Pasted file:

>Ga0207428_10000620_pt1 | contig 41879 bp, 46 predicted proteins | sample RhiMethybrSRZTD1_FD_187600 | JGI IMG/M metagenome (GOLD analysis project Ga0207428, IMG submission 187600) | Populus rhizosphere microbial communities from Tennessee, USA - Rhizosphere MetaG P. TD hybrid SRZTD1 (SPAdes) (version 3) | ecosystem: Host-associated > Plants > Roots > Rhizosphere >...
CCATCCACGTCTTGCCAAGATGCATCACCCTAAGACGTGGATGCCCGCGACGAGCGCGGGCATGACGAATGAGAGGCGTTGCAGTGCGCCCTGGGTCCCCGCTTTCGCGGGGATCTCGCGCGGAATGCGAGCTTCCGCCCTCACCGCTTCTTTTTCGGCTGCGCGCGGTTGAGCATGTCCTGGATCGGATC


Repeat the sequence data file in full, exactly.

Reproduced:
>Ga0207428_10000620_pt1 | contig 41879 bp, 46 predicted proteins | sample RhiMethybrSRZTD1_FD_187600 | JGI IMG/M metagenome (GOLD analysis project Ga0207428, IMG submission 187600) | Populus rhizosphere microbial communities from Tennessee, USA - Rhizosphere MetaG P. TD hybrid SRZTD1 (SPAdes) (version 3) | ecosystem: Host-associated > Plants > Roots > Rhizosphere >...
CCATCCACGTCTTGCCAAGATGCATCACCCTAAGACGTGGATGCCCGCGACGAGCGCGGGCATGACGAATGAGAGGCGTTGCAGTGCGCCCTGGGTCCCCGCTTTCGCGGGGATCTCGCGCGGAATGCGAGCTTCCGCCCTCACCGCTTCTTTTTCGGCTGCGCGCGGTTGAGCATGTCCTGGATCGGATC